Greenblatt is scheduled to meet with Israeli Prime Minister Benjamin Netanyahu in Jerusalem, and with PA President Mahmoud Abbas in Ramallah.
Jason Greenblatt, US President Donald Trump’s special representative for international negotiations, is scheduled to arrive in Israel on Monday, three days after Trump’s phone call with Palestinian Authority President Mahmoud Abbas about ways to advance the Middle East diplomatic process.
Greenblatt is scheduled to meet with Netanyahu in Jerusalem, and with Abbas in Ramallah.
In addition, he is also scheduled to meet in Jerusalem with Israeli President Reuven Rivlin, acting National Security Council head Yaakov Nagel and Coordinator of Government Activities in the Territories head Maj.-Gen.Yoav Mordechai.
Greenblatt will discuss guidelines to govern Israeli construction in the settlements, an issue that was a constant source of friction with the previous administration. Netanyahu and Trump agreed during their meeting in Washington last month to establish a mechanism to work out these guidelines and Greenblatt is to head that mechanism.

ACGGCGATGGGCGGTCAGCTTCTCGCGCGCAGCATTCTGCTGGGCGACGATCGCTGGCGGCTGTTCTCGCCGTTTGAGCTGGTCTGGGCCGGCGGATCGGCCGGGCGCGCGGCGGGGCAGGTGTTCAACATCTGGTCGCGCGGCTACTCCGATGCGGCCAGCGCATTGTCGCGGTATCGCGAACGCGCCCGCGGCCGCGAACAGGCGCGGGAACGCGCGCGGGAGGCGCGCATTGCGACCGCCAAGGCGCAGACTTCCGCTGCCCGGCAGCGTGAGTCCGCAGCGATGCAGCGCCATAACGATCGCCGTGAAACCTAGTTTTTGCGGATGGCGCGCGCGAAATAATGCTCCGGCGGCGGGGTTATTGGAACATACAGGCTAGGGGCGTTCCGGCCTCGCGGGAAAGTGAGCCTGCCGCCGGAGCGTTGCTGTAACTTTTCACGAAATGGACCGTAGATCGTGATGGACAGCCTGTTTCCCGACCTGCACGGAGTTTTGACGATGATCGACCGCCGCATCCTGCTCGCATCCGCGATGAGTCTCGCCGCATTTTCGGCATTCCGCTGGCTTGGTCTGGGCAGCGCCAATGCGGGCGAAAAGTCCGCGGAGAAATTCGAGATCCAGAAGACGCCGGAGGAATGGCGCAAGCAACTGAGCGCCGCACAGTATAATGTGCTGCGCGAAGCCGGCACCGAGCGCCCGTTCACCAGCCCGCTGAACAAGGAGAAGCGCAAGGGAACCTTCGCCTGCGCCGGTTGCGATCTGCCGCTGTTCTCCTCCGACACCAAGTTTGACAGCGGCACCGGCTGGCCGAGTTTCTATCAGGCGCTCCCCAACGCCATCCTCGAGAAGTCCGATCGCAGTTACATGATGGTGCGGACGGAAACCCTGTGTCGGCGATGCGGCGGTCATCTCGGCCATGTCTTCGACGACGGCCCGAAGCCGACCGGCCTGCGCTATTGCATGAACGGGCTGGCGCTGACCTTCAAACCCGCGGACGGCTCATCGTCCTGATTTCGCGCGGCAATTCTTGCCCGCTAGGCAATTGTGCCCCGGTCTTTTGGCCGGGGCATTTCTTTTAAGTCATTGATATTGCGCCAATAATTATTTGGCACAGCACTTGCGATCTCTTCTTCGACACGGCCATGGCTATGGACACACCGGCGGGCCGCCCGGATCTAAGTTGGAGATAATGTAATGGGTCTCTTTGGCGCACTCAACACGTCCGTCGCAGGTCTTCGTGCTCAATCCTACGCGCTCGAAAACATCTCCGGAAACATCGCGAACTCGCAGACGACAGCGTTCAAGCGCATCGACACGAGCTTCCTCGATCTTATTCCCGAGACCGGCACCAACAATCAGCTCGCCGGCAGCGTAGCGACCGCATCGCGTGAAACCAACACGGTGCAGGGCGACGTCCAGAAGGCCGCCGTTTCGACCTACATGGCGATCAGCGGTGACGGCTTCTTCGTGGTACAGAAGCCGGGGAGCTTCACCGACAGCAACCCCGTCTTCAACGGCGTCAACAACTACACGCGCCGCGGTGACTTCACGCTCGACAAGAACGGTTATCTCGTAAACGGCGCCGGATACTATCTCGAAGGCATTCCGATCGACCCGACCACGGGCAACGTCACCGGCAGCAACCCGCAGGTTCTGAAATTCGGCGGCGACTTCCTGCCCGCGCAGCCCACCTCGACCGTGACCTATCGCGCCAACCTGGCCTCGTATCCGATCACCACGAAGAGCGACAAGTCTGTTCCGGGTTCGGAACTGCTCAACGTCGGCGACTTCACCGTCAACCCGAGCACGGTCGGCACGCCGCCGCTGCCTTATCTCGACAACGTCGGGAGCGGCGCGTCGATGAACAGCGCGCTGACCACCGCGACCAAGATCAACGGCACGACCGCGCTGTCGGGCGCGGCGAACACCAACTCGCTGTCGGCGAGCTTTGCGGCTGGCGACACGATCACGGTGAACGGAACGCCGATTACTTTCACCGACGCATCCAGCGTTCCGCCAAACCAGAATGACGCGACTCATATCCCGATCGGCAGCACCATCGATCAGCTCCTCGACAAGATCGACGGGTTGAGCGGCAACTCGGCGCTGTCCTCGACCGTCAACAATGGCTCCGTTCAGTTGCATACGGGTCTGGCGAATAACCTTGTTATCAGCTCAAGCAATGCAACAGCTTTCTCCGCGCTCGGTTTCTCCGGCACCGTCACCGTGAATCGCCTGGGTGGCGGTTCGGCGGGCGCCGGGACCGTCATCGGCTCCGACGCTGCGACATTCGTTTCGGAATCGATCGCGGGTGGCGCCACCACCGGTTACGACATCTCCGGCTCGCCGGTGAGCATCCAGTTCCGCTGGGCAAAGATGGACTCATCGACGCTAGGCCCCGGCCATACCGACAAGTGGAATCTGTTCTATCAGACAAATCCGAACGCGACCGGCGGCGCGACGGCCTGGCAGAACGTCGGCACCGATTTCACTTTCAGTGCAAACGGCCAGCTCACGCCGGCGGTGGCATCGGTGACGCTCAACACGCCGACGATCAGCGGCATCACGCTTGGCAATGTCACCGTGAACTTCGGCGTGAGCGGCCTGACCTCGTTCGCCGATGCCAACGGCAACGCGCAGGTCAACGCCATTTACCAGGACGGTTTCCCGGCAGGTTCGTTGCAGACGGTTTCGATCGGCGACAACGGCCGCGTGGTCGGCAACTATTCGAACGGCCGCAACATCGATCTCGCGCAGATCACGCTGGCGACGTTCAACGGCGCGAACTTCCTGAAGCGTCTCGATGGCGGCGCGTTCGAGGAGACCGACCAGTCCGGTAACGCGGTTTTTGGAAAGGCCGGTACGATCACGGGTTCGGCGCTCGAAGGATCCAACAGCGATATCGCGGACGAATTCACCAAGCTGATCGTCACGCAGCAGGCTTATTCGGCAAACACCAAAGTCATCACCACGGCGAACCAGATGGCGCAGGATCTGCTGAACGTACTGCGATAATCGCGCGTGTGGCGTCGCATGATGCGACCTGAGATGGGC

Israel’s ambassador to the US Ron Dermer is currently in the country as well to take part in the discussions with Greenblatt.
The talks with Greenblatt, however, are expected to be wider than just the settlement issue and to include looking at ways to move the long-stalled diplomatic process forward.
According to the White House’s readout of the 10-minute-long conversation between Trump and Abbas on Friday, Trump “emphasized his personal belief that peace is possible and that the time has come to make a deal.” He stressed that such a deal would have to “be negotiated directly between the two parties,” and that the US could not impose a solution. Trump also invited Abbas to the White House “in the near future.”
Greenblatt, an Orthodox Jew from Teaneck, New Jersey, is a graduate of Yeshiva University and also studied for a year at Yeshivat Har Etzion in Alon Shvut. He has worked for Trump over the last two decades as a real estate lawyer.
In the heat of the presidential campaign last April, Trump announced that Greenblatt, and another one of his top Jewish lawyers, David Friedman, would be his top Israel advisers. Friedman is expected to be approved by the Senate as the ambassador to Israel in the coming days.
In an interview with JTA last April, Greenblatt said that he supports a two-state solution, as long at it is negotiated by the parties and not imposed from the outside.
Greenblatt was called unexpectedly by Trump to a meeting the then-presidential candidate was having with Jewish reporters last April. When Trump was asked about the settlements, he deflected the query to Greenblatt, who said, “I think the settlements should stay, but I think they have to work something out so that both sides are able to live in peace and safety.”